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UK Localism Bill and renewable energy

The UK Localism Bill sets out to return more power to local communities, which could be both positive and negative for renewable energy developments.

Among the measures outlined by the Department for Communities and Local Government that could affect renewable energy developments are:

  • Giving people and communities a greater say over there area by a new right to challenge the takeover of services, bid to buy local assets, and to veto excessive council tax rises;
  • Restoring local control over local planning by replacing the Infrastructure Planning Commission with a democratically accountable system for major infrastructures. The Bill will put neighbourhood plans as the new building blocks of the planning system where communities have the power to grant planning permission if a local majority is in favour;
  • Giving local government a stronger financial stake in the local economy to attract business. Local authorities would be able to grant discretionary business rate discounts and giving a greater voice to local businesses.

These measures could have both a positive and a negative effect on renewable energy developments in the UK. The reform to the planning system, for example, could enable more community renewable energy projects, but it could also go against Government plans of increasing the share of renewable energy in the country’s energy mix.


RenewableUK calls the Localism Bill a ‘gamechanger’ for the renewable energy sector.

Charles Anglin, RenewableUK’s Director of Communications, says: “There is no doubt that this Bill, once it becomes law, will dramatically alter the rules for developing renewable energy projects, and the industry will have to follow suit.

“We could be looking at a radically different planning process, with councillors allowed or even encouraged to campaign ahead of the decision, and the result in some cases being made by referendum. We will need to consult with communities ahead of logging an application and make sure that the economic and community benefits are clear.”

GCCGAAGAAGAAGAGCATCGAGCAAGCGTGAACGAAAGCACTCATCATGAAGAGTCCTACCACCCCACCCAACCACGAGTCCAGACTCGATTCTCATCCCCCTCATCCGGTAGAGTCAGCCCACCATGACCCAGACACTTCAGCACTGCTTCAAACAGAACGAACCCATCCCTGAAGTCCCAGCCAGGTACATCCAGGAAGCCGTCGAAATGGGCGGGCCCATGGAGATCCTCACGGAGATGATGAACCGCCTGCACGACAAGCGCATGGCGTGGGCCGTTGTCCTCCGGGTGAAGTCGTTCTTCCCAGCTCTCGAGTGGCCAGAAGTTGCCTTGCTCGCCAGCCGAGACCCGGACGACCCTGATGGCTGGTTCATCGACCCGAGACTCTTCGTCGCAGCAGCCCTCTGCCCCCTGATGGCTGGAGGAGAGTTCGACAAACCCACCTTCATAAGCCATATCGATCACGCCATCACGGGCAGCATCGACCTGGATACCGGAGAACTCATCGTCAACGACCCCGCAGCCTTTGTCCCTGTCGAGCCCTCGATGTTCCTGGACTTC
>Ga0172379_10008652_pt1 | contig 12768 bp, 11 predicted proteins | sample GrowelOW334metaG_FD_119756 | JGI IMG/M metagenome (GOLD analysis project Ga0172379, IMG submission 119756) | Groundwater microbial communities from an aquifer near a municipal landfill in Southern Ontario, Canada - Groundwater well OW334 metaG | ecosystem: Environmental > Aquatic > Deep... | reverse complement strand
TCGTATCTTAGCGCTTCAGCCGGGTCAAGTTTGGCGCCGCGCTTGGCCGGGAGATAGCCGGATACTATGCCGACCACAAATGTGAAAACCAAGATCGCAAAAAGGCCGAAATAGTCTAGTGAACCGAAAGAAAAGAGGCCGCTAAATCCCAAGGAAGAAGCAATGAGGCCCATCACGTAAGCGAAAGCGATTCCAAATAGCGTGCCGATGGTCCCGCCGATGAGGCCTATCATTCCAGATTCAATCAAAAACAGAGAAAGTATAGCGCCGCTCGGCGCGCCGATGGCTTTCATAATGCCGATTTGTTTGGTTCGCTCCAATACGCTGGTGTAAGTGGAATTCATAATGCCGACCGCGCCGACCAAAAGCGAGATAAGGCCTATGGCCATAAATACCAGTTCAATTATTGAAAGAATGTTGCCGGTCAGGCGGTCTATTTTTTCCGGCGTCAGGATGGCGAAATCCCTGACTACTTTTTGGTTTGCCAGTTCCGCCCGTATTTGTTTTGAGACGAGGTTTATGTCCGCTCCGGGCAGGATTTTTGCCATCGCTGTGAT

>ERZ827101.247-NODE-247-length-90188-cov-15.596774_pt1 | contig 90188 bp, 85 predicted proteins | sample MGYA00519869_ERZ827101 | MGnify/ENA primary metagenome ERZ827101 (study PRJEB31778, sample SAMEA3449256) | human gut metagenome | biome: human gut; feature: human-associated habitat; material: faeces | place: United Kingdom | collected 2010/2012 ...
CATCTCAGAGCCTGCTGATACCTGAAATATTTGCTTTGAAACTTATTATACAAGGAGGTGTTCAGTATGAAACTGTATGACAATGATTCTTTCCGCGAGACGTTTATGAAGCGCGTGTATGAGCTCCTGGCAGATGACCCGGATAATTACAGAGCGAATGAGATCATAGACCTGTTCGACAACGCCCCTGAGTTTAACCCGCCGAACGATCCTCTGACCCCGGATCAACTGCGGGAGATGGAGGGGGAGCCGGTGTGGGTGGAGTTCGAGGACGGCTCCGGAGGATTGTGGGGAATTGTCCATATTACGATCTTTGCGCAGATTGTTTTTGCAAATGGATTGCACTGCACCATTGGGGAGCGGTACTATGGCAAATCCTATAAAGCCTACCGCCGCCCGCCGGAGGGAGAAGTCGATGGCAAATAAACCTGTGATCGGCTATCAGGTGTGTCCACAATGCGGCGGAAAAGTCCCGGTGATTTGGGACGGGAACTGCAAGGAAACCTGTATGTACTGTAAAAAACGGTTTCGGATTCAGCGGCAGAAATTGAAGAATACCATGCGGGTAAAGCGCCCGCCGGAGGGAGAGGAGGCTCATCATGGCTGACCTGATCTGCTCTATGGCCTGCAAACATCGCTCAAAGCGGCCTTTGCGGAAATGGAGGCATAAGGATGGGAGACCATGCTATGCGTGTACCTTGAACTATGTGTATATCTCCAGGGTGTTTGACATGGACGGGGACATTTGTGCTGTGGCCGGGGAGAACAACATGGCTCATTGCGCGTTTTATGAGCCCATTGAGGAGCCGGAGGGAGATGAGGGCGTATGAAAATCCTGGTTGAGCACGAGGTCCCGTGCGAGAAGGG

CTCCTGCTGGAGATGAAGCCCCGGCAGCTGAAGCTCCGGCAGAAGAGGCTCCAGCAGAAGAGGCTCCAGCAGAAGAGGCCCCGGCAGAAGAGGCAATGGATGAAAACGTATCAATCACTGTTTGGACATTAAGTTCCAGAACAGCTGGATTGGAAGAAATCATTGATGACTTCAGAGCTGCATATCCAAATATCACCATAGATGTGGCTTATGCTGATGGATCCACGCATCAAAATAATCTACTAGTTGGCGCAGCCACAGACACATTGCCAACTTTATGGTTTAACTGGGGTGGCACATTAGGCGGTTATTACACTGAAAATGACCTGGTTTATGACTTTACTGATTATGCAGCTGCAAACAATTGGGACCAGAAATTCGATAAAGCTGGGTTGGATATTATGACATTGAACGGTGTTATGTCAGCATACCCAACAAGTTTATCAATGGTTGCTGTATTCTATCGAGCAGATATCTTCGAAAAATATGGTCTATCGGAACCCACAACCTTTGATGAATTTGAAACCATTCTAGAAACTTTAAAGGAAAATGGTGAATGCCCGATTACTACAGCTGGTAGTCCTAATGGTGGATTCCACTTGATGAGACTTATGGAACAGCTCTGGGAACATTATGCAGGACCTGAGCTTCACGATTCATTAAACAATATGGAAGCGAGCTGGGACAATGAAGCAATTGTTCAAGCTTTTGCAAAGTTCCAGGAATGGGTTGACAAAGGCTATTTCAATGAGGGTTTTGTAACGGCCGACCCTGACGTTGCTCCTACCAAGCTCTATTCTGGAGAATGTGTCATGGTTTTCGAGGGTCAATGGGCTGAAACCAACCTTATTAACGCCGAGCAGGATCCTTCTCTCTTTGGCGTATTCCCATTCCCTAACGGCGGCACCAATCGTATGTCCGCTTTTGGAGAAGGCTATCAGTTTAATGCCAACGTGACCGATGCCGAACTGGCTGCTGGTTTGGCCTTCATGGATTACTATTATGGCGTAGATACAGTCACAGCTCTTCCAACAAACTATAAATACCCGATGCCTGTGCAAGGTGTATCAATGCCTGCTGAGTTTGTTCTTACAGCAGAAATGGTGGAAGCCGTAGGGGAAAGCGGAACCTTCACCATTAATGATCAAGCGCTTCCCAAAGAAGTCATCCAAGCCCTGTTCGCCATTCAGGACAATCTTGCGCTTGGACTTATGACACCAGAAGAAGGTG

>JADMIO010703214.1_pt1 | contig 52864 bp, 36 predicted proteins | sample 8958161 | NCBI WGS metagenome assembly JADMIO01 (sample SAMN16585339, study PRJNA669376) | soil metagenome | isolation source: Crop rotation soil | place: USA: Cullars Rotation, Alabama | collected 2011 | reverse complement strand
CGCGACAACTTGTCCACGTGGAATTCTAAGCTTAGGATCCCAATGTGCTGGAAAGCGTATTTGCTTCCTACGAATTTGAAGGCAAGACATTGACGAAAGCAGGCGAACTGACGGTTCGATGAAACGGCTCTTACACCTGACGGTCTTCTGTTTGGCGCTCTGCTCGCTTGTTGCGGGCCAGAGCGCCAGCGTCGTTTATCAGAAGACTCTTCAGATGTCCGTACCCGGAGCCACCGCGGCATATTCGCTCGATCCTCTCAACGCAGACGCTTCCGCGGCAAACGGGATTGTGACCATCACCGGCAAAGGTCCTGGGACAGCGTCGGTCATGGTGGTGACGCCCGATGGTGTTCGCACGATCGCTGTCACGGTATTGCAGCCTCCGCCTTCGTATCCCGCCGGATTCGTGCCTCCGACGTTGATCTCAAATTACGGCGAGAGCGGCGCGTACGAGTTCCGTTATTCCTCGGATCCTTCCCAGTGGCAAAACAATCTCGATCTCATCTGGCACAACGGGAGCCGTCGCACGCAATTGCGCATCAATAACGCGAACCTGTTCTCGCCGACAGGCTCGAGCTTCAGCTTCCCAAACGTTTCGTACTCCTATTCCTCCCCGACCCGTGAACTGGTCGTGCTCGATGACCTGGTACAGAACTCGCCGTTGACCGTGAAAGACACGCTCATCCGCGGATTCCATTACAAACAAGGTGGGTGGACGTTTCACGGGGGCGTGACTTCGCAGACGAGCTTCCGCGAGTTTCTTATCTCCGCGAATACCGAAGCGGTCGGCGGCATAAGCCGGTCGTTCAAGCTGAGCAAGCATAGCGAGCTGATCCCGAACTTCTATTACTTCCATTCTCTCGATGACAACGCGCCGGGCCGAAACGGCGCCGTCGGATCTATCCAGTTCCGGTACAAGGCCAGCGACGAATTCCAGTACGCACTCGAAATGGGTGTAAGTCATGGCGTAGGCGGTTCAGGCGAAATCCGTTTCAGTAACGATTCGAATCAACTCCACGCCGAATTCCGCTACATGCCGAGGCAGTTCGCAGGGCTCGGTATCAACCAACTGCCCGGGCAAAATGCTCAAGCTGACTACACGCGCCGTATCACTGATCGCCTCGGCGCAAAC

The renewable energy organisation says it is waiting for clarity on the plans to involved neighbourhoods in decision making and how planning at a neighbourhood level will integrate with council procedures.

Anglin adds: “RenewableUK is already working on a set of proposals to ensure that people at the local level see a clear benefit from hosting renewable energy projects. We are looking forward to working with the Government to ensure that renewable energy projects are developed in a responsible, democratic and clearly beneficial way.”

RenewableUK has made the following comments on what it sees as the key points for renewable energy in the Localism Bill:

  • Local referendums: Should have an important role to play, but decisions need to be made on the basis of qualified professional advice;
  • Predetermination: Councillors should be free to fulfil their democratic role as local representatives, but there has to be a mechanism ensuring there is no conflict of interest, and individual applications must be judged on their own merit;
  • Neighbourhood planning: Exciting innovation but questions remain on how neighbourhoods will be defined, what process and funding will be used to adopt the plans and how they will be ratified;
  • Pre-application consultations: The renewable energy industry strongly supports the plans and already has an excellent track record in engaging with communities at the pre-planning stage;
  • Abolition of regional spatial strategies: The industry accepts the thrust of the localist agenda and is already working with Government to make sure that it helps deliver projects on the ground; we will be looking to propose a mechanism to enable joint working on key infrastructure projects between local councils; and
  • The community infrastructure levy: We support measures to retain a proportion of these funds locally and will be looking to extend this principle to the localisation of business rates, when the plans are extended to level of the local neighbourhood.

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